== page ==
What is a 401(k)? With a name only the IRS could love — based on the section in the tax code that gave it life — the 401(k) is a financial plan that lets employees contribute money toward their own retirements. It was created in 1980 to shift more of the responsibility for retirement savings away from employer-based pension plans.
How does a 401(k) work? Employers set up individual accounts for each employee who enrolls in their 401(k) program. Employees can contribute a pre-tax chunk of each paycheck to their 401(k), reducing their taxable income. Chip in $5,000 a year of a $40,000 salary, and the IRS will only make you pay taxes on the remaining $35,000. Better yet, money in your 401(k) account is completely shielded from the tax man’s clutches. Dividends, stock sales within the account, and other events that would ding you for taxes in a regular brokerage account are beyond the IRS’s reach in a 401(k). You’re only taxed on the money when you withdraw it in retirement.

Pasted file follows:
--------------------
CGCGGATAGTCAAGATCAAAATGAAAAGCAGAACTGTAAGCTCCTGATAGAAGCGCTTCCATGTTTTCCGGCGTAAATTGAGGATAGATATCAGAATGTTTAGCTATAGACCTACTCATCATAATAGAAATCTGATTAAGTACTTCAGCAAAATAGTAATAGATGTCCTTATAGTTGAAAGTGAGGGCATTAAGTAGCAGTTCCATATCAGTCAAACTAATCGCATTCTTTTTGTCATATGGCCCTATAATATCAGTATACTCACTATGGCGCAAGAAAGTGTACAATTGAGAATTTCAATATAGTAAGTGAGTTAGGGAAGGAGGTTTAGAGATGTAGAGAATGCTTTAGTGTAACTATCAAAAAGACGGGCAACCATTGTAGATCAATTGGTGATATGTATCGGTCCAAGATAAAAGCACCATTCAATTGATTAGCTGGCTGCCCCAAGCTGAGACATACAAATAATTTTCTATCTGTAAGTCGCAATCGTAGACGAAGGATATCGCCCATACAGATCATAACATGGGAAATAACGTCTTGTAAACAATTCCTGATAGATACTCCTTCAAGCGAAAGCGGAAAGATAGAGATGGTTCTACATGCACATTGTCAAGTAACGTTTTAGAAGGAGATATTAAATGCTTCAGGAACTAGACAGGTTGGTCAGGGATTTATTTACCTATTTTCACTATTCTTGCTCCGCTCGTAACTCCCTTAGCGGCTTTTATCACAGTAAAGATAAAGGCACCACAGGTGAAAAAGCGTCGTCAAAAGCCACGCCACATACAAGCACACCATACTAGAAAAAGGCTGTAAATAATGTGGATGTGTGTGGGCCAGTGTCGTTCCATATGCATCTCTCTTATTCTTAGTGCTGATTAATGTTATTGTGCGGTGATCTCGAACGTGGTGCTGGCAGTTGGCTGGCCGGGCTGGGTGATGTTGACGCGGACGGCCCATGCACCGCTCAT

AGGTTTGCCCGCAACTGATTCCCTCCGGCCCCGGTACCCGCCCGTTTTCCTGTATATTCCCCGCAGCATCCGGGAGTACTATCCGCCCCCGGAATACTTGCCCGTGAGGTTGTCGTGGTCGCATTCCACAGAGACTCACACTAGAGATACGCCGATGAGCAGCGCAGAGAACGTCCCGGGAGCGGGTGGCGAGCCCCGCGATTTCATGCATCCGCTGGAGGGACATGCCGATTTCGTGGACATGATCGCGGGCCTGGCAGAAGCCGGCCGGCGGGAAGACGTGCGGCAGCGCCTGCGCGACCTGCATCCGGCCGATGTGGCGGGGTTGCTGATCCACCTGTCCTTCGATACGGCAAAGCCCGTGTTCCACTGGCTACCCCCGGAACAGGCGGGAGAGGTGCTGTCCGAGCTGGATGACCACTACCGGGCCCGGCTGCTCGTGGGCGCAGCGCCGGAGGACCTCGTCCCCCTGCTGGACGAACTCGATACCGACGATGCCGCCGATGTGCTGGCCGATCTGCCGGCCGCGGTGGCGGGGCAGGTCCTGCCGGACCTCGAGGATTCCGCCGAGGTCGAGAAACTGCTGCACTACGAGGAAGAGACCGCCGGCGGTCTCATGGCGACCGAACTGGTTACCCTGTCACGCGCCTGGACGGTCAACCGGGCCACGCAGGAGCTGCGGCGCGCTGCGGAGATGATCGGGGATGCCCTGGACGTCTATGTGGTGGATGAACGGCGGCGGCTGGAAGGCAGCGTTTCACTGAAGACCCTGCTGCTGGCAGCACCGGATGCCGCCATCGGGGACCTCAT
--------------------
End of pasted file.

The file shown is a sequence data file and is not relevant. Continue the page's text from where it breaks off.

For the complete story, click here.